saush

Using RSpec and Watir for functional testing in web applications

Posted in Ruby by sausheong on May 18, 2008

I started playing around with RSpec the past week while also fiddling with Watir at around the same time, so it wasn’t a big leap of creativity to combine both together.

RSpec is the popular behavior-driven development test framework written in Ruby while Watir (Web Application Testing In Ruby) is a set of Ruby APIs used to automate Internet Explorer, making use of Ruby’s built-in Win32OLE capabilities.

By itself RSpec can only test Ruby applications or scripts. The immense popularity of Ruby on Rails produced RSpec on Rails but personally I didn’t quite like testing each model, controller and view separately and it is more unit testing than functional testing of an entire system. Watir on its own is an excellent tool to automate navigating through web sites and web applications through the Internet Explorer. However it doesn’t provide the kind of structure and driven directions that a BDD test framework like RSpec does.

When combined together, RSpec + Watir makes real magic in doing functional testing for web applications. However you need to realize that Watir only runs on IE (though there exists FireWatir and SafariWatir, both which runs on other platforms for FireFox and Safari respectively). While this seems terribly restrictive to some, I come to realize that the strength of RSpec + Watir is not in testing browser compatibility but in being able to run through the web application as seen and used by the actual user, through an actual browser. RSpec + Watir produces a synergistic capability where each cannot. The combined tool allows us to test any web application (whether Ruby on Rails or not) and to do it in a BDD way.

Installing RSpec and Watir is very simple. You just need to install the RSpec and Watir gems respectively:

c:\> gem install watir
c:\> gem install rspec

And you’re off! There’re dozens of articles and blogs that describe how each tool can be used on its own so in this post I will just focus on describing how they can be used together (you should try to read up a bit on RSpec and Watir first). For this I will try to ‘test’ Facebook, with the following 2 very simple examples:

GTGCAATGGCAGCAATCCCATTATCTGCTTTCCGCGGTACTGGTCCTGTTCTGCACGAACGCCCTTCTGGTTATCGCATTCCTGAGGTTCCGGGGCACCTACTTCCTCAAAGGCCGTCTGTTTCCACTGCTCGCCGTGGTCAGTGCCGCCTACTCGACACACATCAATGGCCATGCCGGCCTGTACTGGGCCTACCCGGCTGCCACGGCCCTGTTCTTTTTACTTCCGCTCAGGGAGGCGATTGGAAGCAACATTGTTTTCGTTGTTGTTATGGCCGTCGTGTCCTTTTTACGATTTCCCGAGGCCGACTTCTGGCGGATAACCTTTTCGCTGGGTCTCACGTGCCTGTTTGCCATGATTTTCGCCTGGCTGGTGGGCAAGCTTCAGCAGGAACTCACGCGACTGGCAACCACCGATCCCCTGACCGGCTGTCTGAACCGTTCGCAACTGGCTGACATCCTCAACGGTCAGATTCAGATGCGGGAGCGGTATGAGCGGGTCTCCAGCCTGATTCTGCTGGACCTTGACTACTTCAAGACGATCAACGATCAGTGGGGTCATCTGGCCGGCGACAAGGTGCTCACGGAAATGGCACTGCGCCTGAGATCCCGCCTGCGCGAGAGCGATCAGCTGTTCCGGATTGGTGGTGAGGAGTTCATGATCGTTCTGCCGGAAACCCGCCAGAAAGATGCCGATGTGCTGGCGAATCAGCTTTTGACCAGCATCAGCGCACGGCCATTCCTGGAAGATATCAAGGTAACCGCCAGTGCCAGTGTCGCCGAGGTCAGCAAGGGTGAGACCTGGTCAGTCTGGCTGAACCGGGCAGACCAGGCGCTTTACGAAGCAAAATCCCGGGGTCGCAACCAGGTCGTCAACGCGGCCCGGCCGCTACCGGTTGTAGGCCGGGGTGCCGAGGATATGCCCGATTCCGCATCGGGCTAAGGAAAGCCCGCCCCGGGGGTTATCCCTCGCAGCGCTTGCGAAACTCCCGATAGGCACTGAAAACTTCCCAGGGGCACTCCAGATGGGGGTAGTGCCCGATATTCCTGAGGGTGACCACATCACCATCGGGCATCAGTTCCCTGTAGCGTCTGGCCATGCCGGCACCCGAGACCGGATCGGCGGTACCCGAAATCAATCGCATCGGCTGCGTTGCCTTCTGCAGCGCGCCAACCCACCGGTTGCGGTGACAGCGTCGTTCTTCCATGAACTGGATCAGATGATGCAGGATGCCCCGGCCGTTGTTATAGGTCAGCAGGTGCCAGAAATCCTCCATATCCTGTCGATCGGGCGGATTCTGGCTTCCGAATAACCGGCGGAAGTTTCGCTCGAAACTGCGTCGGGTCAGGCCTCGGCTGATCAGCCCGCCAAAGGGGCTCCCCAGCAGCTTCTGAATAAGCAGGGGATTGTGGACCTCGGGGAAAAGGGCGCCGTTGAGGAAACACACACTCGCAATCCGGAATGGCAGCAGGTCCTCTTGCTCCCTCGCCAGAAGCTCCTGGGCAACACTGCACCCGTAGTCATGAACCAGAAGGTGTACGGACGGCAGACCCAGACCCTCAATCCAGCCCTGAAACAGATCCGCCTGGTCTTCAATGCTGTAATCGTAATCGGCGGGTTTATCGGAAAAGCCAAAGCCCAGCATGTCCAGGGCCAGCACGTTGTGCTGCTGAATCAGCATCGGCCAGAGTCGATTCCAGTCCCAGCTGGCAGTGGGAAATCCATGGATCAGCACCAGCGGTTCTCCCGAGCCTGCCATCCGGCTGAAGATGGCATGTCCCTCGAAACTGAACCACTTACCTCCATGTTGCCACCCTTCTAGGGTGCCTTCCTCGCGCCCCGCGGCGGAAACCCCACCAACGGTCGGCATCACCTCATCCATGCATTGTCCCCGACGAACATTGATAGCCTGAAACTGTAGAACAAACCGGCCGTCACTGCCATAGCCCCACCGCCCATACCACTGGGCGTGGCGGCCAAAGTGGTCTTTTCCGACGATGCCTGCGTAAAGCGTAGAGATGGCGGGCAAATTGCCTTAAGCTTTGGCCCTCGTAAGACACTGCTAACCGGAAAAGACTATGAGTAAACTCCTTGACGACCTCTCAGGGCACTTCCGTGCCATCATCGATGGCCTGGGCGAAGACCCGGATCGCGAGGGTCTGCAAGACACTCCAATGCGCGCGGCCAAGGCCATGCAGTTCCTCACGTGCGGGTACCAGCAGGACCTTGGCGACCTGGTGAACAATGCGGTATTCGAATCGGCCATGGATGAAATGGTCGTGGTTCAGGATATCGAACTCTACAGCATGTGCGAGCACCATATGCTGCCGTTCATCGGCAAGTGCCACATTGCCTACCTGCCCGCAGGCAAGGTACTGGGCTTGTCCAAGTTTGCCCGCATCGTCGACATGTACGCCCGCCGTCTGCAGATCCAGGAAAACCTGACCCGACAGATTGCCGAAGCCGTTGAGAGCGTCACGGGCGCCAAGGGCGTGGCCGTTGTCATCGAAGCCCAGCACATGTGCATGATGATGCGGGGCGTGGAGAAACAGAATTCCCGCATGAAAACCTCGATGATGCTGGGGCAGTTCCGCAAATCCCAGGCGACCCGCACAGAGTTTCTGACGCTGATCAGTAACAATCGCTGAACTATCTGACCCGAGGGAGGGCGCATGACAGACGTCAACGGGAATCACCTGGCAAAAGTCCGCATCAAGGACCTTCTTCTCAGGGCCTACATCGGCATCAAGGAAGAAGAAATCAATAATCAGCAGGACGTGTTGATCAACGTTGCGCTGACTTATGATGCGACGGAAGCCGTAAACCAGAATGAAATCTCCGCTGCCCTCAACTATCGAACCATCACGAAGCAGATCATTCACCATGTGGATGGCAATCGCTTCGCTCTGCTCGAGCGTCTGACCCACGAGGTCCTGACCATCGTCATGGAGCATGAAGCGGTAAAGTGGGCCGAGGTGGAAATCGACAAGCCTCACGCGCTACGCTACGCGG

Facebook functional testing
- Edit my profile
- It should add new work information
- It should upload a new picture
- Navigate the online friends tab
- It should flash every online friend
- It should send the first online friend found a message

Now, we translate this into a properly nested example group in RSpec:

require 'spec'

describe 'Facebook' do
describe '(edit my profile)' do
it 'should add new work information into my profile'
it 'should upload a new picture into my profile'
end

describe '(navigate the online friends tab)' do
it 'should flash every online friend'
it 'should send the first online friend a message'
end

end

To someone who has never used RSpec (or this is the first time you’re encountering RSpec) this looks facetious but trust me in this, we’ll expand it in a while and you’ll see how powerful it can be. For now suspend your disbelief, save the code into a ruby script named fb1.rb and run the following:

c:\> spec fb1.rb --format specdoc

You will an output like this:

Facebook (edit my profile)
- should add new work information (PENDING: Not Yet Implemented)
- should upload a new picture (PENDING: Not Yet Implemented)

Facebook (navigate the online friends tab)
- should flash every online friend (PENDING: Not Yet Implemented)
- should send the first online friend a message (PENDING: Not Yet Implemented)

Pending:
Facebook (edit my profile) should add new work information (Not Yet Implemented)
Facebook (edit my profile) should upload a new picture (Not Yet Implemented)
Facebook (navigate the online friends tab) should flash every online friend (Not Yet Implemented)
Facebook (navigate the online friends tab) should send the first online friend a message (Not Yet Implemented)

Finished in 0.02 seconds

4 examples, 0 failures, 4 pending

It should be clear now (or at least, less fuzzy) why this is called ‘Behavior Driven Development’. In a real development scenario, we’ll be writing such examples before writing any code and this will tell us how the application should behave. After this is done, we’ll switch back to the code and implement the behavior. I use the term ‘we’ loosely because these examples can be written by the end-user. By doing this, we can ‘describe’ how the application should function.

Now that we have the examples described, let’s fill in the bits. In a development scenario, we would have gone back to developing the application but here we’re just going to continue writing the example.

First, let’s require Watir then add in a before and an after block. Before and after blocks are part of RSpec and allows us to set up the necessary objects for testing. In our case we use the before block to set up IE and log into Facebook, while the after block is used to log out of Facebook and close IE.

require 'spec'
require 'watir'

email = ''
password = ''

describe 'Facebook' do
before :all do
$ie = IE.new
$ie.goto('http://www.facebook.com')
$ie.text_field(:id, 'email').set(email)
$ie.text_field(:id, 'pass').set(password)
$ie.button(:id, 'doquicklogin').click
end

describe '(edit my profile)' do
it 'should add new work information'
it 'should upload a new picture'
end